A modest, humble home

This man lives in rural Nepal and cares for the garden at one of the tea factories. I’m not sure if he understood English but when I held up my camera to take his picture with his flowers, his face lit up and the spark in his eyes glowed! May be poor and often overlooked and forgotten but he works hard at caring for the garden. Christ definitely shines through him.

I live in a modest, humble home in a suburb outside of Indianapolis. Sometimes when I drive through my suburb and the suburb where my church is located, I feel like I live in a closet compared to the mansions and estates that I see.  The idea of possessing that amount of wealth is intoxicating. How would I feel if I had that much money? What would I do with it? If I am not mindful, I can get carried away and pretty soon I am filled with envy for that material and economic success.

It is readings like today’s first reading that remind me what is important.

“All, from least to greatest, shall know me, says the LORD,
for I will forgive their evildoing and remember their sin no more.”

Evildoing knows no monetary value. Temptation does not target one socioeconomic status. The rich and powerful are not any closer to knowing Christ than the poor of society. Actually, based off of popular media such as TV shows, movies, music, and the portrayed lives of the famous, with more money comes more temptation and more opportunity to get lost in vices.

We fool ourselves into thinking that money will solve our problems. Money will get me a better house, money will get me better clothes, money will get me a better phone, a better computer, …. The humbling words of scripture remind me to be humble. This song reminds me to be humble. And my cutting board in my kitchen reminds me to be humble.

“As each one has received a gift, use it to serve one another as good stewards of God’s varied grace.”

I seriously have a cutting board in my kitchen with that bible verse on it. I got it at a local Catholic gift store.

We do not need more money to better our lives. God gives us gifts every single day as opportunities to live out His glory. I think realizing those gifts and returning them to Christ is what truly fulfills us. When we know our strengths and we share them with other people, we are living full, authentic and genuine lives. We are living to our fullest potential.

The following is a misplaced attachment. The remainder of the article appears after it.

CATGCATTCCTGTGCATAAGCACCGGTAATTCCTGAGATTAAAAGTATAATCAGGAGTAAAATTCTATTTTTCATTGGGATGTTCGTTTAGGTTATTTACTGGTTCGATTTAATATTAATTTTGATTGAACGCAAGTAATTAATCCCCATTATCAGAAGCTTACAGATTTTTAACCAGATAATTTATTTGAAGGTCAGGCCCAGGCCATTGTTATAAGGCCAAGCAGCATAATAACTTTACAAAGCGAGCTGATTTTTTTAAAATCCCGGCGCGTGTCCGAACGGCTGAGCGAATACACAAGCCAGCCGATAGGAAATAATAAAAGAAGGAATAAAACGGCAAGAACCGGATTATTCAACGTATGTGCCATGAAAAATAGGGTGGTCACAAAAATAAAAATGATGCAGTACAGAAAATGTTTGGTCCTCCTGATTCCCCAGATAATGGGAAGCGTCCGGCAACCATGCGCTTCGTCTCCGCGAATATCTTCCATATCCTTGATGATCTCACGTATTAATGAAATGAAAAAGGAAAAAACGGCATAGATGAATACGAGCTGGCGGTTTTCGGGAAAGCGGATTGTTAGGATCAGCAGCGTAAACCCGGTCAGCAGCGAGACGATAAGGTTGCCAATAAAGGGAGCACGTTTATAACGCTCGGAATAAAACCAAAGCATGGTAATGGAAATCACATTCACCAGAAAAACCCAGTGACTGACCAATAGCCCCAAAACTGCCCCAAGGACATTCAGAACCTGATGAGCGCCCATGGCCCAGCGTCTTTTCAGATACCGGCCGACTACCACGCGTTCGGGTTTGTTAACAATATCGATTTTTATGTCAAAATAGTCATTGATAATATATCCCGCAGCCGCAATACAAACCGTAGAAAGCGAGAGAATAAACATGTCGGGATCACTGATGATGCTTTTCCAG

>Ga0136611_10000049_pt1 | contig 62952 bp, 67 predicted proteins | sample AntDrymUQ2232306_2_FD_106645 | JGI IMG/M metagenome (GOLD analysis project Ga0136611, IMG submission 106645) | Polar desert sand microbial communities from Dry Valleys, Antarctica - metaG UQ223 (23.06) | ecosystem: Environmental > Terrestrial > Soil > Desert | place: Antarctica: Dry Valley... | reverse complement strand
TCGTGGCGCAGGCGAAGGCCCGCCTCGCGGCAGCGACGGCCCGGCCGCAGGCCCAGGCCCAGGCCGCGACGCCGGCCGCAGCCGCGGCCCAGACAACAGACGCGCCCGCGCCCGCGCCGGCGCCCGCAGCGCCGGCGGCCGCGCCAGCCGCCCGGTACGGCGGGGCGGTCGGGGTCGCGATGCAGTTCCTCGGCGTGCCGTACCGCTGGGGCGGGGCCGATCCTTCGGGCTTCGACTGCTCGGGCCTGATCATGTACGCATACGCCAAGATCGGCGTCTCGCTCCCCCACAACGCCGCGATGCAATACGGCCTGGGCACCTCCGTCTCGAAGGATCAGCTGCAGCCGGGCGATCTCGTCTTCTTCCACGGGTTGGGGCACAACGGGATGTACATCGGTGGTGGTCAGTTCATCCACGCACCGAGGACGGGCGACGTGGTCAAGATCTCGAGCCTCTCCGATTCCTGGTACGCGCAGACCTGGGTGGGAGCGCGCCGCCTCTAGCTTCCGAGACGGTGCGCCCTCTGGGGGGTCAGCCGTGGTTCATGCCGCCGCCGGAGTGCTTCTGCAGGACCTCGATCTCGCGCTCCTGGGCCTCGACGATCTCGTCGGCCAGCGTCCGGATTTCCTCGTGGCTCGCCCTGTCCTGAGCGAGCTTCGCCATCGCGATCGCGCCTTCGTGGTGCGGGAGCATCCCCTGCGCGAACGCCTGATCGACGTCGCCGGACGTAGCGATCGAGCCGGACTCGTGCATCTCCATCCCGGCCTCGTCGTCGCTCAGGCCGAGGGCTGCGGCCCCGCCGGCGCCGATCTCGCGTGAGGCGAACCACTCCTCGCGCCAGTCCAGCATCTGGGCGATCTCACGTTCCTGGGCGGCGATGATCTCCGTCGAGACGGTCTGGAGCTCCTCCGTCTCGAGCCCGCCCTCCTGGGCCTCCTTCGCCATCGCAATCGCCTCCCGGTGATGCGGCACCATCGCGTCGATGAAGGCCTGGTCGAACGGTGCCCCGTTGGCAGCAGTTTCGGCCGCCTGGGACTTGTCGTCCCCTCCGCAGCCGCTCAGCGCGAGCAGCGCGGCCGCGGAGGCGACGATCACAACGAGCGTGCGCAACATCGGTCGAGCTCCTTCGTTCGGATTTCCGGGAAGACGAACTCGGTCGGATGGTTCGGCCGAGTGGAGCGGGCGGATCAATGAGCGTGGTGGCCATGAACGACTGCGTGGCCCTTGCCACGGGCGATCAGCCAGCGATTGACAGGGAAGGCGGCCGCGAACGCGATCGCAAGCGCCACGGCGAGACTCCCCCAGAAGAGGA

Imagine a world where everyone used their strengths for the betterment of their communities and society. Imagine thousands of people doing what they are called to do, living out their vocations with joy, and truly embracing the gifts God has shared with them. We would transform communities, parishes, cities, states, and even the whole world.

This is why villagers in rural East Africa shine Christ’s light brightly. This is why brick factory workers in the capital of Nepal treat you as family and invite you in to eat and drink. The poor, downtrodden, forgotten, and invisible of society often smile the most, laugh the loudest, and greet you like a family member long lost.

When our lives are simplified, centered around our faith, and quiet except for the sounds of nature, we can hear Christ speaking to us. We can feel God reaching out to us, ready to embrace us as loved ones are embraced. We can see Jesus in the faces of our family and friends. We know Christ in the simplicity of life, in the stillness of prayer, and in the quiet of listening.

Still want to be economically rich, isolated on an estate, weighed down by the peer pressure of the wealthy and famous? Or do you want to meet Christ in the simplicity of life and the quiet of meditative prayer?

Today’s readings: Jeremiah 31: 31-34 | Psalm 51: 12-13, 14-15, 18-19 | Matthew 16: 13-23

About the Author

Megan Tobin is a graduate of Miami University in Oxford, Ohio, in the USA. She freelances for The Catholic Moment diocesan newspaper located in Lafayette, Indiana and is the proud new, stay-at-home mother of a six month old baby girl. She loves spending time with her husband and their dog, an Australian shepherd. Megan likes the outdoors, sports, and loves to read. She is also an active parishioner at St. Elizabeth Ann Seton parish in Carmel, Indiana.

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  1. What a food for thought: These your words resonated in me.

    “The poor, downtrodden, forgotten, and invisible of society often smile the most, laugh the loudest, and greet you like a family member long lost”.

    Thanks Megan.

  2. Beautiful, but especially the photo: he looks so proud and happy in his work! Would anyone in a big-money job shine so bright? Thank you.

  3. Thanks Megan. We are all Gods children but its your choice which life you will live, with a big laugher, a big smile or a stressful one running always after money, power etc. GB you.

  4. A modest humble home in Indianapolis is a mansion to most other places in the world. Let’s be mindful of what we call ‘humble’… It’s all just ‘stuff’, and true humility is a human trait, not belonging to an object, and is independent of whatever stuff God has granted to anyone one of us.

  5. Megan, you are very right about the lives various groups of people live. A humble and modest life is the way to go, brings you closer to Jesus. The more wealth one has the father away is that person to God. I can see it in myself. When I had just enough, my life was simple and I knew the essence of life. As I keep acquiring, I became sidetracked. It’s true that money is the root of evil if one is not rooted in the Lord. Thank you again for this insightful reflection that helps us reexamine ourselves.

  6. Hi Joseph, I visited Kenya and Tanzania for four months during my university studies. I miss your beautiful country and your kind and caring people. Thank you for reading!

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